The Evolving Challenges of Affordable Housing
Dr. Sam Chandan sits down with Arthanais Williams, Managing Director for Affordable Housing at Arbor Realty Trust. Dr. Chandan and Director Williams discuss the current landscape and history of affordable housing finance, distinctions between the formal Affordable housing sector and naturally occurring affordable housing, and the persistent challenges facing the industry.
Affordable housing has long played a key role in underpinning dynamic local economies, and its importance has only grown during a uniquely challenging year. The pandemic has exhausted income-constrained household finances, only deepening a housing needs gap felt across US cities, both big and small. In a recent episode of The Urban Lab, Arthanais Williams, Managing Director of Affordable Housing at Arbor Realty Trust, one of the nation’s leading multifamily mortgage lenders, details the differences across the sector and the role lenders play in bridging supply and demand.
In its most basic form, the federal government defines housing as affordable when a dwelling can be obtained for 30% or less of a household’s income. However, for decades, housing costs (including market rents) have accelerated more quickly than average incomes. For renters on the lower end of the income distribution, and especially those in high-cost markets, the supply availability of market-rate units that meet the affordability guidelines ranges from limited to nonexistent. Thus, programs that oversee the formal capital-A Affordable housing sector set restrictions based on local area median-incomes. According to Williams, the formal sector is "any housing that has an affordability restriction, either taking the form of a rent restriction or an income restriction—which limits the amount of income that a household living in a particular unit can earn in order to qualify for that unit."
While local governments and stakeholders often dictate land-use policies within a given locality, the regulations that define Affordable Housing finance arrive from the IRS tax code. "We are limited by incomes at 60% of area-median-income (AMI)," says Williams. "Those restrictions are put in place in order to incentivize developers to create this housing." Meanwhile, "naturally occurring" affordable housing arises when normal market rents are at levels low enough that the formal definition is met without policy intervention. Despite incentive structures, the federally established 60% AMI threshold has an imbalanced impact across metros. In a high-income area such as Manhattan, rents that are priced based on 60% of the local median income may still be unattainable for many income-constrained renters, while the high fixed prices of other day-to-day necessities strain wallets at the bottom to a higher degree. Area-by-area discrepancies complicate policy-effectiveness and leave many of the nation's most vulnerable households left behind.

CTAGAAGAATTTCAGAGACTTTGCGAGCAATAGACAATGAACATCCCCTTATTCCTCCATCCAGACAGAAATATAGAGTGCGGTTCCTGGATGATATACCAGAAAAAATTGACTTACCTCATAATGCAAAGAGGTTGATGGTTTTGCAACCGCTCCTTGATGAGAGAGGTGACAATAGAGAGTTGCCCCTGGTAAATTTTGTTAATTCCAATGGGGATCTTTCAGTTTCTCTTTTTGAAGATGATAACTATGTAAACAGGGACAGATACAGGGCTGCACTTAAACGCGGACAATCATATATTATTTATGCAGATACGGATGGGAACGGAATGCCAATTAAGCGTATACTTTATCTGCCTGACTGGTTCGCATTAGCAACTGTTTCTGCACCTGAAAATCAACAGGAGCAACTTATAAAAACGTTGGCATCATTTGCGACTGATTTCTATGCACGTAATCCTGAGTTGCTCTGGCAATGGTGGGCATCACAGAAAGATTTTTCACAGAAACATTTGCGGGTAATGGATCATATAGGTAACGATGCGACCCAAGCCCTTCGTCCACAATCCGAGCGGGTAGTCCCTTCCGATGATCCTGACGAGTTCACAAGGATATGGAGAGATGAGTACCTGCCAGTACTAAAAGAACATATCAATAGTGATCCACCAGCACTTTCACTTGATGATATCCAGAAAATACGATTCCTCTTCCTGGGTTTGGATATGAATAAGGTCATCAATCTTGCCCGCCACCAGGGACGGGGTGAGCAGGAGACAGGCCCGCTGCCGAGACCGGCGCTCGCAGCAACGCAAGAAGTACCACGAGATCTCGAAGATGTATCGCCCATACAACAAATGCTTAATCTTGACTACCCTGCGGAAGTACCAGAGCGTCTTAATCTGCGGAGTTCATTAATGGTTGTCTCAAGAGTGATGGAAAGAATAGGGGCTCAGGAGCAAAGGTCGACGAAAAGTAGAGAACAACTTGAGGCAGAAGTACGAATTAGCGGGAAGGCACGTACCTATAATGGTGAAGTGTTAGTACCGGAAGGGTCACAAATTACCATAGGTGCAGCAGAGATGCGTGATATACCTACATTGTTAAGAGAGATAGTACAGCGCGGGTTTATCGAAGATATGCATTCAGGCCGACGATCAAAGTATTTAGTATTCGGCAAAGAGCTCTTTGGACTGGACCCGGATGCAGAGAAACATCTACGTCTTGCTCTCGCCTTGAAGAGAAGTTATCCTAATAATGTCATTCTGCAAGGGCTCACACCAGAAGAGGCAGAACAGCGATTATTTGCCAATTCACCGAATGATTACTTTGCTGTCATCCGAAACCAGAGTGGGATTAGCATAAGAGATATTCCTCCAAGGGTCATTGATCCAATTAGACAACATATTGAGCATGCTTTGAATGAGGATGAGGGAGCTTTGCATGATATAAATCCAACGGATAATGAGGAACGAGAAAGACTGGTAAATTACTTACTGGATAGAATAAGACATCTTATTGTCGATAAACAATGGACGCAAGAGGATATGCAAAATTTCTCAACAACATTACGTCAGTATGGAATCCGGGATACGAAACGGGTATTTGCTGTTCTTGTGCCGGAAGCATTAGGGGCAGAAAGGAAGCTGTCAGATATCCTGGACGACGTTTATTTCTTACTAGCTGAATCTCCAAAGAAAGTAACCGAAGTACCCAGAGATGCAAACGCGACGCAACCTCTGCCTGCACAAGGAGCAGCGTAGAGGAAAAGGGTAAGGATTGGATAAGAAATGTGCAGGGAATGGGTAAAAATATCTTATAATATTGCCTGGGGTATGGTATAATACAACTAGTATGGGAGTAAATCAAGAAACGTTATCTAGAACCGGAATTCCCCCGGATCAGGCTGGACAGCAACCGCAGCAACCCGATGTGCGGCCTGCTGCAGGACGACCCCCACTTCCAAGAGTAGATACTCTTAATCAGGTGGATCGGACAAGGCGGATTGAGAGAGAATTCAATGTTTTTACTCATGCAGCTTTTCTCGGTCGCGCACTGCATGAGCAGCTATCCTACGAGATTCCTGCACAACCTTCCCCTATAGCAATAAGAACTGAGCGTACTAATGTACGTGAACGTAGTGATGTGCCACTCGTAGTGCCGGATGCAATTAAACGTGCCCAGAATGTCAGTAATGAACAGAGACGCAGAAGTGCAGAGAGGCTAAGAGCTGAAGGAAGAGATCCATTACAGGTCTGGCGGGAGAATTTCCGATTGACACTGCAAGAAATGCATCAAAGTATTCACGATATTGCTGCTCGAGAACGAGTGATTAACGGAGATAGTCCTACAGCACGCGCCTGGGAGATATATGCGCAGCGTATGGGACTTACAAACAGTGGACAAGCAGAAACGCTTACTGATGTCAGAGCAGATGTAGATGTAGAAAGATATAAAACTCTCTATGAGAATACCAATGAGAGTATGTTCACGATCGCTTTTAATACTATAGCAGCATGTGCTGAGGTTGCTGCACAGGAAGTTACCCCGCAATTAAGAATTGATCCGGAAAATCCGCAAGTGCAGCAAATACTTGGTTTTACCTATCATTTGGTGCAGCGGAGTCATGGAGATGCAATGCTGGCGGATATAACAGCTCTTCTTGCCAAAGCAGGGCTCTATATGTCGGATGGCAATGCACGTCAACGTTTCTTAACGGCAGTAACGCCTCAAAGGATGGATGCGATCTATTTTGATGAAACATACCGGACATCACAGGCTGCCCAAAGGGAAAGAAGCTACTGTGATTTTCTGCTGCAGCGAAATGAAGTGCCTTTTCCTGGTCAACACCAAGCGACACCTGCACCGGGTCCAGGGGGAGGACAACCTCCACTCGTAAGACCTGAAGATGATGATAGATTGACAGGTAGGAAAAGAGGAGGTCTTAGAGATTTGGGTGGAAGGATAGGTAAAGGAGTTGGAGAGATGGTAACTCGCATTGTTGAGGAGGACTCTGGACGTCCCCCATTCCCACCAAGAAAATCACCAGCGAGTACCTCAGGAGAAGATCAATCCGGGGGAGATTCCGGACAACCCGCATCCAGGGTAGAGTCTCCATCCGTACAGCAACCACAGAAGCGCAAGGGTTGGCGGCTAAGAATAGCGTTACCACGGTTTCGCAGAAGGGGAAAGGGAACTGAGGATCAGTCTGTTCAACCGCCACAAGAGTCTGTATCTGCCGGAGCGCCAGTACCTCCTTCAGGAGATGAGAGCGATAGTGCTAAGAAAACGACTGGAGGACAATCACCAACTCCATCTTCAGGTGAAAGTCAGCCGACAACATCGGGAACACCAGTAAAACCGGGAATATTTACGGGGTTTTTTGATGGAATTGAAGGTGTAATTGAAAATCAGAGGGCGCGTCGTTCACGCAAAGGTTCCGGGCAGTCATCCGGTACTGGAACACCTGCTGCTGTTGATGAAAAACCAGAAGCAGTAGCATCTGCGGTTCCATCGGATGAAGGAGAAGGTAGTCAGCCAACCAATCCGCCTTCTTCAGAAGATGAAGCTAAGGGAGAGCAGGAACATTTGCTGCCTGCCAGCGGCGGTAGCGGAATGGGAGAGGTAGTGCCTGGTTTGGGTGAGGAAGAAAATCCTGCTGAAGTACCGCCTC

Beyond the governing structure, there is often an incorrect perception that housing affordability is strictly an urban problem. Initially, housing policies established in the 1940s provided local governments the resources to build Affordable housing where they saw fit. The result was a concentration of these properties in urban centers. “When the federal government built and managed housing, that’s where the bulk of the Affordable housing was built," says Williams. However, over time, rising land costs and migration patterns rerouted the concentration of new construction. “Most people when they think of affordable housing, they think of urban cores—, but actually Affordable housing is everywhere… The suburbs, the exurbs, and even rural, you will find Affordable housing with restrictions in order to address a housing need within that particular jurisdiction.”